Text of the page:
As we enter the scene, we find Jesus on the road from Galilee toward Jerusalem and he happens to be passing through a small Samaritan village. Suddenly their little group is caught up in the heat of racial and religious warfare between Jews and Samaritans, for when the people of that village discover that these Galileans intended to continue their journey the next day to Jerusalem, hospitality is denied. For this to happen in a small village of the middle east in that day and age tells us volumes.

This story tells us that the communal conflict and conflict between cattle herders and farmers is just like a tale between the Israel and Palestine had become so serious that normal trade and commerce between these two peoples has entirely broken down.

In addition, the conflict between the Jews and the Samaritans in those days was as troublesome as it is between South Sudanese communities, above and beyond understanding of freedom among citizens of this country have been infected by force ownership (land and property grabbing), the polluted ethnic politics and forceful domination toward the weak and poor communities.

For if freedom is being cut loose from whatever shackles that tie us down, freedom also means doing without those ties to community and family and friendship circles that make us feel part of something larger than ourselves.

To cut oneself loose from all the bonds and loyalties, to country and people, to family and friends, all in the name of being free, this is scary indeed.

In fact, one might easily draw back from freedom and turn again to slavery of one kind or another. One might prefer commitment to one’s family, and binding ties to one’s people, to home, to job, to career, rather than accepting this gift of freedom.

But the thing is unless we accept God’s gift of freedom, we will never become who we are meant to be.

That’s why I ask you to look around you if enjoy such freedom when your property is being grabbed and you are forced out of your home just because you don’t the power to act against.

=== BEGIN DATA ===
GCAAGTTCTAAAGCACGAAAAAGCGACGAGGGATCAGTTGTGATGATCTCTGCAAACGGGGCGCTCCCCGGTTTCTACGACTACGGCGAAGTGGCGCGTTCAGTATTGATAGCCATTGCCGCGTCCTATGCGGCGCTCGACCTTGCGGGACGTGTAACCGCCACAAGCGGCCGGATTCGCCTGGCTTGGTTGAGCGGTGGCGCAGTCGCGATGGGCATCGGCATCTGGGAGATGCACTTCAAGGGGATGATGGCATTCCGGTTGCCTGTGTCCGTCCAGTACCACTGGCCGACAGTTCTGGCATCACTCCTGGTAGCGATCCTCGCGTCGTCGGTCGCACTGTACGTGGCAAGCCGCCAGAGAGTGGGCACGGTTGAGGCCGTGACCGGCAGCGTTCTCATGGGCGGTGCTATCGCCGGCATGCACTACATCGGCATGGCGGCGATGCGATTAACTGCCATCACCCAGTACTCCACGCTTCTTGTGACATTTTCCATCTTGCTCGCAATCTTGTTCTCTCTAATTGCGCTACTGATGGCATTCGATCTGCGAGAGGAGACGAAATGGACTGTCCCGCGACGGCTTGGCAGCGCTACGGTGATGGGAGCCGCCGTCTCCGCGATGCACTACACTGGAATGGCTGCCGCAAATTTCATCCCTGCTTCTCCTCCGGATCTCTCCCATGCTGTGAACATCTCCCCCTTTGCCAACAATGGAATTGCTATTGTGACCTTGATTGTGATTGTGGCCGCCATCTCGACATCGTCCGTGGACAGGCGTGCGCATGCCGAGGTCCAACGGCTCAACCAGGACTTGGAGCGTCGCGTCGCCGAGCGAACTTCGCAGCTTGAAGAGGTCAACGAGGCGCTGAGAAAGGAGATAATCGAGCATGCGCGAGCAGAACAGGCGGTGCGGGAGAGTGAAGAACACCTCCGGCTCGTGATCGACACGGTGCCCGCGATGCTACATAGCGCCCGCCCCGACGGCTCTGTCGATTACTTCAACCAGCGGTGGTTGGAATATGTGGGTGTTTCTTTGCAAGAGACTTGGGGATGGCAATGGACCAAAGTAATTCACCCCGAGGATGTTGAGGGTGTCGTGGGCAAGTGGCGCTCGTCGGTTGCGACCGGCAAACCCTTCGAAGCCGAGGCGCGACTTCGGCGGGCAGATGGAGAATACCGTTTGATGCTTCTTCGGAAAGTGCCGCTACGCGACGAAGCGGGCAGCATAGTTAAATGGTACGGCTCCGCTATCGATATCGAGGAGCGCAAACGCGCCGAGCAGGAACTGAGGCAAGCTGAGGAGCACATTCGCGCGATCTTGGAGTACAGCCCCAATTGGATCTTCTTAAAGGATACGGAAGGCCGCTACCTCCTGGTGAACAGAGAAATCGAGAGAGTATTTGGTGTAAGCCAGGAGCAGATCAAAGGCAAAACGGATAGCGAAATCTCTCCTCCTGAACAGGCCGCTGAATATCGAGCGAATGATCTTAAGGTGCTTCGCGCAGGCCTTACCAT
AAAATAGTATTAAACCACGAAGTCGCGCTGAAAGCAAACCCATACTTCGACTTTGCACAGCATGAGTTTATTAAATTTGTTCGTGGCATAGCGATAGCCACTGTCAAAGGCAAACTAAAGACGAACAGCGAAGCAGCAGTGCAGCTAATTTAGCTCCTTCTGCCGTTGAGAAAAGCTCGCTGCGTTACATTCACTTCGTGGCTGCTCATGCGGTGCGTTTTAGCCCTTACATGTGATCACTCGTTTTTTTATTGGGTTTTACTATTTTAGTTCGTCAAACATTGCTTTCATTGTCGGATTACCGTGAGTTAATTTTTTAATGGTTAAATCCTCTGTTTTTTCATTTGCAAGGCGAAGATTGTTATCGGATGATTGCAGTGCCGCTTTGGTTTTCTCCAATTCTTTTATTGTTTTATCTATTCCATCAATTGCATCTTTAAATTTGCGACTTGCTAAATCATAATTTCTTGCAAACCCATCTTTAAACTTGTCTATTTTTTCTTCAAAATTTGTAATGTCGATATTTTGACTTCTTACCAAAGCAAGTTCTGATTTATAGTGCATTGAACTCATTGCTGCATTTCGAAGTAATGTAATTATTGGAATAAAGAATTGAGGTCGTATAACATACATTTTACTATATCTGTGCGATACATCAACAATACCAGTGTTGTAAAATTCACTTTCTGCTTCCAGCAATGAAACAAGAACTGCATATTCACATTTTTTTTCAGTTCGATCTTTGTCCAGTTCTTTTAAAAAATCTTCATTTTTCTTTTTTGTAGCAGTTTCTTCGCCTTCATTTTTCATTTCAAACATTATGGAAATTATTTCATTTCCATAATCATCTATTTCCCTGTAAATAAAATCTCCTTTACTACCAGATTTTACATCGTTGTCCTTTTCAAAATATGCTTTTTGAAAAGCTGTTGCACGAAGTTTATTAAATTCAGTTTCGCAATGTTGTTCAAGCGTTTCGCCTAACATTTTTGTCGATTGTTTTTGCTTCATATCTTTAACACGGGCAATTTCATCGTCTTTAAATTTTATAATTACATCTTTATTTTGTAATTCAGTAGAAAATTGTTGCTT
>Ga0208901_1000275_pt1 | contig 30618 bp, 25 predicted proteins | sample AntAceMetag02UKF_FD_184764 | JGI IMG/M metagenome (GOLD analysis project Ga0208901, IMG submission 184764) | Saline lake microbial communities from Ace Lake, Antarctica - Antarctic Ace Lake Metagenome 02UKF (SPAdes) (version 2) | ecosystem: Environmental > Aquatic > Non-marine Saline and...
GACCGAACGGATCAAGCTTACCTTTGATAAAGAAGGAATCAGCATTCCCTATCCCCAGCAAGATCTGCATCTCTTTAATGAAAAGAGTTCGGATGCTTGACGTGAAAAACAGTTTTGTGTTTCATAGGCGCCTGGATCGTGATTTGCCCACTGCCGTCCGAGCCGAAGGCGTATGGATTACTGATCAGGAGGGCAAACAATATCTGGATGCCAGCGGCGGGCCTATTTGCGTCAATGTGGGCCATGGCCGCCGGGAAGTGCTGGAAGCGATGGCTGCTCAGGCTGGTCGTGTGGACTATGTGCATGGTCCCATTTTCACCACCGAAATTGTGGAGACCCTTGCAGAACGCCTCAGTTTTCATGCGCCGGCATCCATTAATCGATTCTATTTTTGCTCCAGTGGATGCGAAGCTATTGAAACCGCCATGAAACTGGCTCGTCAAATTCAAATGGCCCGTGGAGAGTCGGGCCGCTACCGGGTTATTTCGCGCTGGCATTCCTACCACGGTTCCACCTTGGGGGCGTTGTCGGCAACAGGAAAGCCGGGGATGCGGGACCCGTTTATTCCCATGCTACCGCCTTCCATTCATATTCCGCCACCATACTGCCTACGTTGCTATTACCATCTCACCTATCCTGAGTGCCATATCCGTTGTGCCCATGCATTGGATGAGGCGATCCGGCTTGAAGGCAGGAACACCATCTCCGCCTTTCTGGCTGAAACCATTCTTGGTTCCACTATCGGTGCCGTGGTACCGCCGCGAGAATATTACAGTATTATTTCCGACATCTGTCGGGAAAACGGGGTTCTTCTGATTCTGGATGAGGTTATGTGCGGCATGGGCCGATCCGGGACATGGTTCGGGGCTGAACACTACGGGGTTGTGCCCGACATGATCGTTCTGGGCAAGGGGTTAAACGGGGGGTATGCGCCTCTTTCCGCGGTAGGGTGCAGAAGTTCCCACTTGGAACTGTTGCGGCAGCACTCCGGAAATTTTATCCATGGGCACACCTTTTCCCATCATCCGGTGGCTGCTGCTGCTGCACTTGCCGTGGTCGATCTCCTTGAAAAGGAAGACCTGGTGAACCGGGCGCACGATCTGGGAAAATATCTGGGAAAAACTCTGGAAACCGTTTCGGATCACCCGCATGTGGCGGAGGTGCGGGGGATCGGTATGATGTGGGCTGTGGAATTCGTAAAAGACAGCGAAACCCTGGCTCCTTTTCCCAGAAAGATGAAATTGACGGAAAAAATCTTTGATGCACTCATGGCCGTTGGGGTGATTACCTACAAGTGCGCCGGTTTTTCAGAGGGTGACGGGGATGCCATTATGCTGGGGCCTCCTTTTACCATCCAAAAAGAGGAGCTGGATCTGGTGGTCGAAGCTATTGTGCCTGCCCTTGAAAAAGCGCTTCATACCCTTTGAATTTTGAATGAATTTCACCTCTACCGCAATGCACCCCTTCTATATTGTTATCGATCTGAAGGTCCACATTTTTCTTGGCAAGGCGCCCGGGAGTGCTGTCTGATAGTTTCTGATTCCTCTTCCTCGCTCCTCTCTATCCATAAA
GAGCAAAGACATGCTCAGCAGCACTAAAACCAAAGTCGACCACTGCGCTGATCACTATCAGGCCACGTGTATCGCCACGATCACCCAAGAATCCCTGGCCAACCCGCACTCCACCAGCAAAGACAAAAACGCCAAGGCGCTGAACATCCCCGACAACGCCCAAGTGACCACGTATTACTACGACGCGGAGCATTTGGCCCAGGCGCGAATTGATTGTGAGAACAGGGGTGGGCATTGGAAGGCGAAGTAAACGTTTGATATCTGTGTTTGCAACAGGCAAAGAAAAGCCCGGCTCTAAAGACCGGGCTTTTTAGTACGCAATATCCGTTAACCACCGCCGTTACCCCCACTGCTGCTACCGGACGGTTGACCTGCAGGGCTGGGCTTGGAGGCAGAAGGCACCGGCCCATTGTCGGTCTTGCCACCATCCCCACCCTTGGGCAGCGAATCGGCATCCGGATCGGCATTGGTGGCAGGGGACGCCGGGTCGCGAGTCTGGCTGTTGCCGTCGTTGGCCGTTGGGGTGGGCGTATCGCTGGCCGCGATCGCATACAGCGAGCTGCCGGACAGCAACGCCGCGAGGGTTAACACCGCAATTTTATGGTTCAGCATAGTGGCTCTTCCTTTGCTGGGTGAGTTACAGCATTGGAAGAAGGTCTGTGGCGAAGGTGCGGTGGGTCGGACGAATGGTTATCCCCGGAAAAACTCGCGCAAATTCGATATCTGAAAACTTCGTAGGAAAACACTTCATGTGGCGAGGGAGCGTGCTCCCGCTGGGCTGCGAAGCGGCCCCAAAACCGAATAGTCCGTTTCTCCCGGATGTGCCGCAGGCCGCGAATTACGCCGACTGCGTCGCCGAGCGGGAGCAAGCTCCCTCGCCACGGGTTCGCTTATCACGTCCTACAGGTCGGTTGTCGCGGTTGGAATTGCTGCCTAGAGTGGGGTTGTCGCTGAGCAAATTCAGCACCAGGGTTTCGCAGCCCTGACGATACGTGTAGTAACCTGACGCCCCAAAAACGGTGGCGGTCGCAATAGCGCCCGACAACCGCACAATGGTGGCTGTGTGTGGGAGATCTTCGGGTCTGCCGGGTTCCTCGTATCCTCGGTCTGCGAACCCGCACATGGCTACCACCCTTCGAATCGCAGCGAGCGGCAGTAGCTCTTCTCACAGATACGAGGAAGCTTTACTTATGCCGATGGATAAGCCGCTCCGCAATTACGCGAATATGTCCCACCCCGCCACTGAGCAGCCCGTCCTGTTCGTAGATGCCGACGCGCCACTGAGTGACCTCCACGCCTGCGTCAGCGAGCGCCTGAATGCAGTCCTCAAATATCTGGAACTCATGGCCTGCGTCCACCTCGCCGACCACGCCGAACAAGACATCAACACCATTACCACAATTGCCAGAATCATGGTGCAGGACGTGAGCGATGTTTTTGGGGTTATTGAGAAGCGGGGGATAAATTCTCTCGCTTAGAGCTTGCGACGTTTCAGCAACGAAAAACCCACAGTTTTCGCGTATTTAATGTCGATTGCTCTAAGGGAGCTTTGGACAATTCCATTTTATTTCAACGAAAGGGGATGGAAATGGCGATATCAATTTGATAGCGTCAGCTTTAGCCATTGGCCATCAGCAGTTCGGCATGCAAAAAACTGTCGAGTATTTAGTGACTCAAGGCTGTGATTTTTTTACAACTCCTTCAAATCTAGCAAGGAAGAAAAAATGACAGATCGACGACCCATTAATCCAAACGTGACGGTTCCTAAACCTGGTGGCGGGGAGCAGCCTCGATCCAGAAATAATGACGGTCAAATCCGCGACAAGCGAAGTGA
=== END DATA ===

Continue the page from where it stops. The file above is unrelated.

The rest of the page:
In this world everything to which we may become attached requires that we sacrifice our freedom.

That’s certainly true of family…in fact taking on the responsibilities of a family requires perhaps a larger sacrifice of one’s freedom than almost anything I know.

Not to mention the freedoms that we sacrifice to much lesser things. Like houses and cars and furniture, and all those possessions that end up taking possession of us. In this world anything that we grow to love, eventually ends up costing us a measure of our freedom. That’s the one thing that distinguishes our relationship with God from every other relationship.

Apostle Paul understood when he said to Galatians: “For freedom Christ has set us free.” For God grants us our freedom unconditionally, without merit on our part, and without restriction as to how we may use it.

God is the great emancipator of our souls. The only one who can truly set us free.

For who but God could truly grant us the gift of our freedom — not a freedom which ties us down to endless chores and duties and responsibilities. “For freedom God has set us free.”

Scary, frightening, exhilarating and wonderful all at the same time. Like taking that leap out the open cockpit door of the airplane flying at several thousand feet above the earth… Like the little child running off to school for the very first day… Like the adolescent embarking upon that first serious romance… Like any of us charting the course of our lives without reference to any outside responsibility or obligation, which we are able to do in the final analysis, simply because, God has given us this great gift. And because no other can or shall ever be able to offer such a gift, we know, within our very heart of hearts, that if God is truly that gracious, we can only respond like the slave girl. “If you really and truly mean it when you say you’re offering me my freedom, then I can choose none other; I’ll be going with you!”.